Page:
Backyard Orchard News
I recently started getting serious about studying earwigs in San Joaquin Valley citrus. It seems my timing is great (well, great for research anyway), because there are very high numbers in young tree wraps right now (April). The general cycle for earwigs is they overwinter as adults, lay eggs, eggs hatch and nymphs mature, then right about now they move up into the trees. Earwigs can clearly damage young tree flush. We are screening pesticides to develop a treatment program for young trees. We are also going to study how much damage they do to fruit in mature trees and how much they act as predators of pests. They may be as much of a benefit as a pest. More on this subject later.
Dr. Tracy Kahn (left) from the Department of Botany and Plant Sciences at UC Riverside leads tours...
Tracy Kahn and Cindy Fake (UCCE Placer) examine a chimera on a navel orange
The Häagen-Dazs Honey Bee Haven is not only a haven for honey bees; it's a haven for bumble bees...
Yellow-faced bumble bee (Bombus vosnesenskii) foraging in Bee Bliss salvia. (Photo by Kathy Keatley Garvey)
Yellow-faced bumble bee (Bombus vosnesenskii) peers at a visitor in the Haagen-Dazs Honey Bee Haven. (Photo by Kathy Keatley Garvey)
UC researchers are experimenting with a variety of methods that will help farmers reduce the cost of fruit thinning. Peach, nectarine, plum and apple trees typically set a tremendous amount of fruit. The fruit must be thinned considerably to ensure adequate fruit size.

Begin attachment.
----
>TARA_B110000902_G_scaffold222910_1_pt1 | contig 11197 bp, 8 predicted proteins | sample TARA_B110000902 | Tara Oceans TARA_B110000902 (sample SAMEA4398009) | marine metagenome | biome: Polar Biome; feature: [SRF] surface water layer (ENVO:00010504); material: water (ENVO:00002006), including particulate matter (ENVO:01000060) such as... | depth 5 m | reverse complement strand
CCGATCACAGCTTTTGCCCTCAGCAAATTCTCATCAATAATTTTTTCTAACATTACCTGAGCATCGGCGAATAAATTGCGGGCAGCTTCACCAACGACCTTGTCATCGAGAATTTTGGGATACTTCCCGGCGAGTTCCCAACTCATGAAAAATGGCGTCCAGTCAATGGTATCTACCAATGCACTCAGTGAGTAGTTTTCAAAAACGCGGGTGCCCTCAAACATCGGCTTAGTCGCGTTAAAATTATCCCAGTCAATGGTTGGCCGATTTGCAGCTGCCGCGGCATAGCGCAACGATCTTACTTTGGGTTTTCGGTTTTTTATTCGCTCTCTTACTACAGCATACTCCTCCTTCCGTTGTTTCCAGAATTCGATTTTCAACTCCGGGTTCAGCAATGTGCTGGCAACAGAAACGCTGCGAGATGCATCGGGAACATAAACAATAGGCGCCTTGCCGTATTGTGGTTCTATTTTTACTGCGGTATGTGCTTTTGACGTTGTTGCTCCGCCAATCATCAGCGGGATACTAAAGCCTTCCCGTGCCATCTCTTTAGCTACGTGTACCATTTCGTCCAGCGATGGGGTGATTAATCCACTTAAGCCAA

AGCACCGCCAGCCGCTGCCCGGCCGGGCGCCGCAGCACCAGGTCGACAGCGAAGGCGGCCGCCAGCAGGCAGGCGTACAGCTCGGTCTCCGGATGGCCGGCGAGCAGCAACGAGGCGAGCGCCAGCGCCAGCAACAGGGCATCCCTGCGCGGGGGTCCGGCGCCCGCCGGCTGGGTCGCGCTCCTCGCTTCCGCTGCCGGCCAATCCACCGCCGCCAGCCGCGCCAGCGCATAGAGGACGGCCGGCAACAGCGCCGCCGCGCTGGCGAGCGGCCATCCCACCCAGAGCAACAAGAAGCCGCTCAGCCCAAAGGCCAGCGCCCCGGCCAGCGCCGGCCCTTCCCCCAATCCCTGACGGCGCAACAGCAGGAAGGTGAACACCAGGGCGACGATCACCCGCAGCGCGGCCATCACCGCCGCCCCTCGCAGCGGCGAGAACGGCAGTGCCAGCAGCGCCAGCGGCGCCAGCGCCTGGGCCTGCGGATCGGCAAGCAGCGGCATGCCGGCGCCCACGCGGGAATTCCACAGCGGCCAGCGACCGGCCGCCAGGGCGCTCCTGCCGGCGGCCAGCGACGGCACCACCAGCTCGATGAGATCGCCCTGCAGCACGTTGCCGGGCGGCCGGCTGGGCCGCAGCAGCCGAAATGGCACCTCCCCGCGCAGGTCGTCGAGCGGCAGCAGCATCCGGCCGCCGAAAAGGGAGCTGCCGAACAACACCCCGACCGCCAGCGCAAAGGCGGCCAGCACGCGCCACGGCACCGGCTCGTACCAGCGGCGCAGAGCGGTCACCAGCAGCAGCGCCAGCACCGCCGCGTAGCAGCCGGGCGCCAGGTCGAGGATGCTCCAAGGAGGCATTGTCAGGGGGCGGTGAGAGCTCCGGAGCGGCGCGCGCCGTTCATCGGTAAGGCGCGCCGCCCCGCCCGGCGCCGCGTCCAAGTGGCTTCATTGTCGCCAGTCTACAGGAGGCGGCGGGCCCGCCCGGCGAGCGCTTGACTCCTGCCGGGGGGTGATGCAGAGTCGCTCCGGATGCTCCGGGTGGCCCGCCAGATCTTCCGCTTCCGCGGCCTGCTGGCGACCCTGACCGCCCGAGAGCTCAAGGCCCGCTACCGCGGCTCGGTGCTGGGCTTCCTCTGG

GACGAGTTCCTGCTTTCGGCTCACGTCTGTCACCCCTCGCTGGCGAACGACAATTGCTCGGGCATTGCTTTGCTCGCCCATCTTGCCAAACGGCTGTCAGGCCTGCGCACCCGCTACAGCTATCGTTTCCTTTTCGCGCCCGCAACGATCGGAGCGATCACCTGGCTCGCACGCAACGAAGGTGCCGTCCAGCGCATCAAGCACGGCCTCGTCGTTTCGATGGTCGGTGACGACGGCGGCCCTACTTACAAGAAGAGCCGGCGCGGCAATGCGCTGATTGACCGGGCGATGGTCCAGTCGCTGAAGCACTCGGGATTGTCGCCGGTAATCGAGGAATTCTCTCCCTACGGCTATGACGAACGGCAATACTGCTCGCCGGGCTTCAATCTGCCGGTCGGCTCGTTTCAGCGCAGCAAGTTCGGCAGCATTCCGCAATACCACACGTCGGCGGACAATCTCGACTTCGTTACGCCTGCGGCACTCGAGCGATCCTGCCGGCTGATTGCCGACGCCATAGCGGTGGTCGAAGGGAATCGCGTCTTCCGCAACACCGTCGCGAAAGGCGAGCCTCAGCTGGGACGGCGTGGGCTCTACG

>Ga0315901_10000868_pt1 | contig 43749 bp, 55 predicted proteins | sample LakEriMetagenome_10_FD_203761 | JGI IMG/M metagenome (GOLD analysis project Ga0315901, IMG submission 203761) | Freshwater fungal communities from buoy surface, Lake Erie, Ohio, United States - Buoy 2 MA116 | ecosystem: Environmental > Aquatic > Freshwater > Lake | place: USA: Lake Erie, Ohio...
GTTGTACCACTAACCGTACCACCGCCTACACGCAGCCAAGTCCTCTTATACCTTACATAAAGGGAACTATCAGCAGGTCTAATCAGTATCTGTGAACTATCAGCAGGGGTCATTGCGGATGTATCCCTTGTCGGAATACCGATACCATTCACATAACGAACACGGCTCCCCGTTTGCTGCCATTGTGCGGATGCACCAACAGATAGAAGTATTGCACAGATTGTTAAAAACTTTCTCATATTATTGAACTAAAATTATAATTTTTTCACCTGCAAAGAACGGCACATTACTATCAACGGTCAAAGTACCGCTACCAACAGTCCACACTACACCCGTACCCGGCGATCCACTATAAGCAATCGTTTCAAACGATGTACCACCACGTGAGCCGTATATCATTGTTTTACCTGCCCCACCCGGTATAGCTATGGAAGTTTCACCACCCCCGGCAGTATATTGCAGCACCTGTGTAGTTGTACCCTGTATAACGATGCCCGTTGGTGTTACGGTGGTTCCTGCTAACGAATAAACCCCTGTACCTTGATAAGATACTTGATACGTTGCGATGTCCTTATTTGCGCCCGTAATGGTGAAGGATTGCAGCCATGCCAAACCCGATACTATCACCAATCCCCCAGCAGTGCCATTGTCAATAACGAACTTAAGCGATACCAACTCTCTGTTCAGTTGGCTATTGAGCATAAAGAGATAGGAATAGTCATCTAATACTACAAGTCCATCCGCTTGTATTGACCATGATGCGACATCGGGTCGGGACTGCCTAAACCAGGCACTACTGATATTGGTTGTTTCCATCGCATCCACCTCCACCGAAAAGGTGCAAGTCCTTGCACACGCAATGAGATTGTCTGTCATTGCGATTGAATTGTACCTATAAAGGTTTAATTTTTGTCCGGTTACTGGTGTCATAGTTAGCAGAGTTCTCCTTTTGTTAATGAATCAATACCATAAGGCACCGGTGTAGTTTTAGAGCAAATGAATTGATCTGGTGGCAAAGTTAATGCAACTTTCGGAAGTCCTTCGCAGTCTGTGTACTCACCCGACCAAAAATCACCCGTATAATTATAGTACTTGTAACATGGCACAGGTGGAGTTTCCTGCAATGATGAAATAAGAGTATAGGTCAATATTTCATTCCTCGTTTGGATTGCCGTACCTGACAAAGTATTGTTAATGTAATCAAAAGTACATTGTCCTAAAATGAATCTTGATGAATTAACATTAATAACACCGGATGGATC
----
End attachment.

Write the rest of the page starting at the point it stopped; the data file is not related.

Since employing farmworkers for hand thinning is a major expense for farmers, researchers have been looking for a mechanical alternative.
One such machine being tested this spring is a “drum shaker,” which was recently shipped to the Kearney Agricultural Research and Extension Center from the USDA Agricultural Research Service’s Appalachian Fruit Research Station in West Virginia.
“We took the drum shaker out to several orchards,” said UC staff research associate Becky Phene, who works in collaboration with UC pomology specialist Scott Johnson. “In four locations, we tagged and labeled shoots, then ran the drum shaker through those rows.”
The researchers counted the fruit on the shoots before and after the drum shaker treatment.
“Our findings show a modest removal of fruit at 350 to 400 rpm,” Phene said.
The experiments have shown that a number of factors come into play when using the mechanical thinning device, such as tree structure, age and fruit size.
“The larger, sturdier scaffolds are harder to shake and suffer more shoot damage or shoot removal,” she said. “The younger, more flexible scaffolds appear more capable of reverberating the energy out to more shoots and shake off more fruit. Also, larger fruit tend to have a better removal rate.”
"You can never be too rich, too young, too blonde or too thin," a quote often attributed to Wallis...
Ladybugs and soldier beetles--along with aphids--on a plum tree. (Photo by Kathy Keatley Garvey)
Fast-moving soldier beetle crawls toward a pair of ladybugs on a plum tree. (Photo by Kathy Keatley Garvey)
Ladybug eggs mean more ladybugs. (Photo by Kathy Keatley Garvey)